Mail Tribune - March 2000
By: Bill Varble
ASHLAND -- In the spare bedroom Mary Perry Stone uses as a studio, an abstract oil painting titled "Propaganda" covers almost an entire wall. It's an outraged cry against war "patrioteers."
"That means those who profit from it," says Stone, 90.
A small, engaging woman with a ready smile, she shows visitors rooms and closets full of the paintings she's created in eight decades. The palette and brushes crammed onto a workbench testify to regular use. Books (V.S. Naipaul) and pamphlets ("Free Tibet") lie about.
A new exhibit of Stone's work, "History on the Wall: 60 Years of Protest," runs through April 7 at the Rogue Gallery and Art Center in Medford.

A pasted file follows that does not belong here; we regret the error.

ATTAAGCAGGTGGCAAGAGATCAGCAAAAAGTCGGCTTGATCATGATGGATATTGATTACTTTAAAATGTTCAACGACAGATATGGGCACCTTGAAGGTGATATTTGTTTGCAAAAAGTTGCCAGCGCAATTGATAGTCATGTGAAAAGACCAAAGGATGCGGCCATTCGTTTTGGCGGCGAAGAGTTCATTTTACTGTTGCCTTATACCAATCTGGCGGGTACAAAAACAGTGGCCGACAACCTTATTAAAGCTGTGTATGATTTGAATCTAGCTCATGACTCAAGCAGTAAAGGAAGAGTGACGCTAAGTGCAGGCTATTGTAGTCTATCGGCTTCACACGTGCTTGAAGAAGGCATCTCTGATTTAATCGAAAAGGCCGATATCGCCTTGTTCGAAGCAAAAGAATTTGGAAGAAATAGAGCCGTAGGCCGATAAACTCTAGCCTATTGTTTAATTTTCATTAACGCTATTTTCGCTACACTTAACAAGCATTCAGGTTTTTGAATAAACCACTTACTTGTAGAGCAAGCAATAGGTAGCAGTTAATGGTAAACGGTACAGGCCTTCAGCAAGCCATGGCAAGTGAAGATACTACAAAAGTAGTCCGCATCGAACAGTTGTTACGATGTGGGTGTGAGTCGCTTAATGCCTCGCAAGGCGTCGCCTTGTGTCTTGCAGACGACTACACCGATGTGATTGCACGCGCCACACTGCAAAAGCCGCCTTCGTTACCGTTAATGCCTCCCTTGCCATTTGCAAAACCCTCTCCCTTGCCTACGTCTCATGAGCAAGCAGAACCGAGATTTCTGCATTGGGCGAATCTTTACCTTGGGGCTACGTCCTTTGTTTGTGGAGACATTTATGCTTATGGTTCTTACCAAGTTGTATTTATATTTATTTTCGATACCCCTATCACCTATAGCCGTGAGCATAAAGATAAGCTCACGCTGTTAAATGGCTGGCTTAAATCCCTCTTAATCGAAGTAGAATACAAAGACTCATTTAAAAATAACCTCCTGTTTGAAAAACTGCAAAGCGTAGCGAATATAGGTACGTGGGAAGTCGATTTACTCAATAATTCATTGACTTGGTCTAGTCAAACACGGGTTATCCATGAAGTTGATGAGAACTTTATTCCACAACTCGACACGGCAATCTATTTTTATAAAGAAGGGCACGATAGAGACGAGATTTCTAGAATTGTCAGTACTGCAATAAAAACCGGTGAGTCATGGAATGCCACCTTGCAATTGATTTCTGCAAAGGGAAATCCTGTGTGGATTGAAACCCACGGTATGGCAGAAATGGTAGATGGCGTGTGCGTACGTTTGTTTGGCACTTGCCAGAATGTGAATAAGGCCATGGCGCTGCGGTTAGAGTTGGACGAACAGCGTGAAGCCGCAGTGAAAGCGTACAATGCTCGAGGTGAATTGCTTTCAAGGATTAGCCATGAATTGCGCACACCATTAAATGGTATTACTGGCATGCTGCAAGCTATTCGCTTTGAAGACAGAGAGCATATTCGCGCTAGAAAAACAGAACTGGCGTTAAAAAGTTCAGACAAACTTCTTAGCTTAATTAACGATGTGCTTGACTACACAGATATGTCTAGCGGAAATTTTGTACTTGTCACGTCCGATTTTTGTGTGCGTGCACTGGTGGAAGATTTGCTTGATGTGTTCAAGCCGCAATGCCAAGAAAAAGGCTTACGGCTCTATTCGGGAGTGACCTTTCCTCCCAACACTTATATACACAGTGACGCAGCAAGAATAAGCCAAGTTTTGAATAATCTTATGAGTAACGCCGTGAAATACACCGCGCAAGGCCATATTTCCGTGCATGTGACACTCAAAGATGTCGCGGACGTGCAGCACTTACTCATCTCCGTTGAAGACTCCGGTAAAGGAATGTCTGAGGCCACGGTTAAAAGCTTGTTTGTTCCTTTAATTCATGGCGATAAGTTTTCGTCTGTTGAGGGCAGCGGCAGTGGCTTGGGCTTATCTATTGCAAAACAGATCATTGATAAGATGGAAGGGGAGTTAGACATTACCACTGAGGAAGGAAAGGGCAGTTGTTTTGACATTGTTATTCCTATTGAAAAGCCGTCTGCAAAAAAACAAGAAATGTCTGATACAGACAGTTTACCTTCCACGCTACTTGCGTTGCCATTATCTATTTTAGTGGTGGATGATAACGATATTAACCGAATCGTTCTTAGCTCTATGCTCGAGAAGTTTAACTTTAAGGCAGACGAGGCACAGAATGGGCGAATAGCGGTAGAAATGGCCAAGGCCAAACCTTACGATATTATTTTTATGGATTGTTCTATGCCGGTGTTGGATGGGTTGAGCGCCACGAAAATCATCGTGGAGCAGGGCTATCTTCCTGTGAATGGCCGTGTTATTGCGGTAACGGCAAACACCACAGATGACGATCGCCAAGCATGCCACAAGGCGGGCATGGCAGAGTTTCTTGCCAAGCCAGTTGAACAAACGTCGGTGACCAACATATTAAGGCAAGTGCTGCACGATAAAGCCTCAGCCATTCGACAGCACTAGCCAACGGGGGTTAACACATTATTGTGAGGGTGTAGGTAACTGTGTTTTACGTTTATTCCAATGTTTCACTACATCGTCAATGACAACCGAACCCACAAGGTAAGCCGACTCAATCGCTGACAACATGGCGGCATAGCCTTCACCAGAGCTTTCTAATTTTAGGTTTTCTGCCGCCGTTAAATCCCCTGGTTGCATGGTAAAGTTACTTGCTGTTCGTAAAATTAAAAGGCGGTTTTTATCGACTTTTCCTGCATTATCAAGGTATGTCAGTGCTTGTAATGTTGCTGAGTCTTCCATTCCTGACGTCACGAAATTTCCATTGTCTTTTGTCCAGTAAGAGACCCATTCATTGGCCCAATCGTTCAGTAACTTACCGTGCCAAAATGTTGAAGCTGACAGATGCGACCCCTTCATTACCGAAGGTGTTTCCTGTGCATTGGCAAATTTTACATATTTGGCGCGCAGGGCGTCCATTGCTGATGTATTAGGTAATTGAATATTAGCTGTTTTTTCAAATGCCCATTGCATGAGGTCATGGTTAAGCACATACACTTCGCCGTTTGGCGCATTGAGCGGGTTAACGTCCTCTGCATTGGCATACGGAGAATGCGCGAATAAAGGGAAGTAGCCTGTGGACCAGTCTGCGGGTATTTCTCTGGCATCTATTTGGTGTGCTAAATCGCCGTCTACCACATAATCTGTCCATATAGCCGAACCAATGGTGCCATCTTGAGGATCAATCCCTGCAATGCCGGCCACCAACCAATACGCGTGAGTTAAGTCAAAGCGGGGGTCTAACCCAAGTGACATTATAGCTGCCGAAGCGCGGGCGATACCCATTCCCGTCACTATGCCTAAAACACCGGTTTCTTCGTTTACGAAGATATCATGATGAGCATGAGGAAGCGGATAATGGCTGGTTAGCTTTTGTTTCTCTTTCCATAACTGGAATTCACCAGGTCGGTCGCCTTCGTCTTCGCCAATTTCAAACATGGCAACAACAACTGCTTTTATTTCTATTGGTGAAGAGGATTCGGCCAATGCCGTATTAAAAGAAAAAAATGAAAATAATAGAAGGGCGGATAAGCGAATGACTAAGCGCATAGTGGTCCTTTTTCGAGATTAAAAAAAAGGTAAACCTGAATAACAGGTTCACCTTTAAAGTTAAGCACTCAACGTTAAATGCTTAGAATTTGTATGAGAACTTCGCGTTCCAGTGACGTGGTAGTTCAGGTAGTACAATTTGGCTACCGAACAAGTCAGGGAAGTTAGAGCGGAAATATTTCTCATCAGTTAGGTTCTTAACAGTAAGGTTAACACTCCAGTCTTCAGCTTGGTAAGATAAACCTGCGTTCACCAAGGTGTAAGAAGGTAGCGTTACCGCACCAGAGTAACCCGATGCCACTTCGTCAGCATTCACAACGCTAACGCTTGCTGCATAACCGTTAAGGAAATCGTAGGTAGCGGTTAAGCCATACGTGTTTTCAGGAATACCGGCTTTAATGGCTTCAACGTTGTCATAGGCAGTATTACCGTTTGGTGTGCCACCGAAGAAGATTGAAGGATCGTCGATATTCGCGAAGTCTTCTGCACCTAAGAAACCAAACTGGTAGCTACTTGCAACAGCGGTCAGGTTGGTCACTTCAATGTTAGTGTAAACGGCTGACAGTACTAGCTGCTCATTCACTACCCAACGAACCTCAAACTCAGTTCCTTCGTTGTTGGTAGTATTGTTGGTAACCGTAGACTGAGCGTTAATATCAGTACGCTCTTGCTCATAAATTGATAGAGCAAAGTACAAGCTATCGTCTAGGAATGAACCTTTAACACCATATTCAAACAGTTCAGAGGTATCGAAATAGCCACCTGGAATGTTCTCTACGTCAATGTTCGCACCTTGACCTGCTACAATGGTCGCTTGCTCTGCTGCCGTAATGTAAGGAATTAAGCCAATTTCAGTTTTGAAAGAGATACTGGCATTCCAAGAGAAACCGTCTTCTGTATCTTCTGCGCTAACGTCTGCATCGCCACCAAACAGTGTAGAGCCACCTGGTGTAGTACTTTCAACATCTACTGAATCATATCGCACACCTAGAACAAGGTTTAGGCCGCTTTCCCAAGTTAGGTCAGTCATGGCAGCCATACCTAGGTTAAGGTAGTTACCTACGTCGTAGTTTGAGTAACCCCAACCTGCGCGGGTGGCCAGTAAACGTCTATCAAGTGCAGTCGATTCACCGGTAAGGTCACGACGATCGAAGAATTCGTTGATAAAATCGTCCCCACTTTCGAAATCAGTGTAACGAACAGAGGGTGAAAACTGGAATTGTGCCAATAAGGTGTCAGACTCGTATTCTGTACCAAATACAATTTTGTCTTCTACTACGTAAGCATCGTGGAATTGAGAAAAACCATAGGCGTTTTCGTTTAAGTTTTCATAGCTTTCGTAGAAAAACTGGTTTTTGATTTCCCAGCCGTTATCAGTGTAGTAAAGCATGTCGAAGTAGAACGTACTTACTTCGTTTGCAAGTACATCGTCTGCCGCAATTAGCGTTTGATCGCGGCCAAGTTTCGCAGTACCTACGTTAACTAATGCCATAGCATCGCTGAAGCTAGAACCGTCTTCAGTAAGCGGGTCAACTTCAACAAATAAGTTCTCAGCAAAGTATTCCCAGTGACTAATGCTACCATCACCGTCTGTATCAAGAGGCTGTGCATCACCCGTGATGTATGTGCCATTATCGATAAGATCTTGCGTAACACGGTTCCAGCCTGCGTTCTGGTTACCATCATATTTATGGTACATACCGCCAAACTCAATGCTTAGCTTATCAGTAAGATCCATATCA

Two of Stone's sculptures you will not see in the exhibit are "Homeless" and "Together Mother and Child," which are almost certainly at the bottom of New York's East River. What you will see are paintings such as "Glory," which combines loose, impressionistic brushwork with stark subject matter -- outrage at the war in Vietnam.
Stone's work is a window to some of the big issues of the 20th century. In a career that stretches from the Works Progress Administration to Web sites, her work has been shown at the Metropolitan Museum of Art, Rockefeller Center and the New School for Social Research.
She was born Mary Perry in Rhode Island in 1909 and attended the Art Students League in New York City when just 15. A brother helped her attend the Traphagen School of Fine Arts and Design, but she graduated to find that jobs for young women were almost nonexistent in the Depression.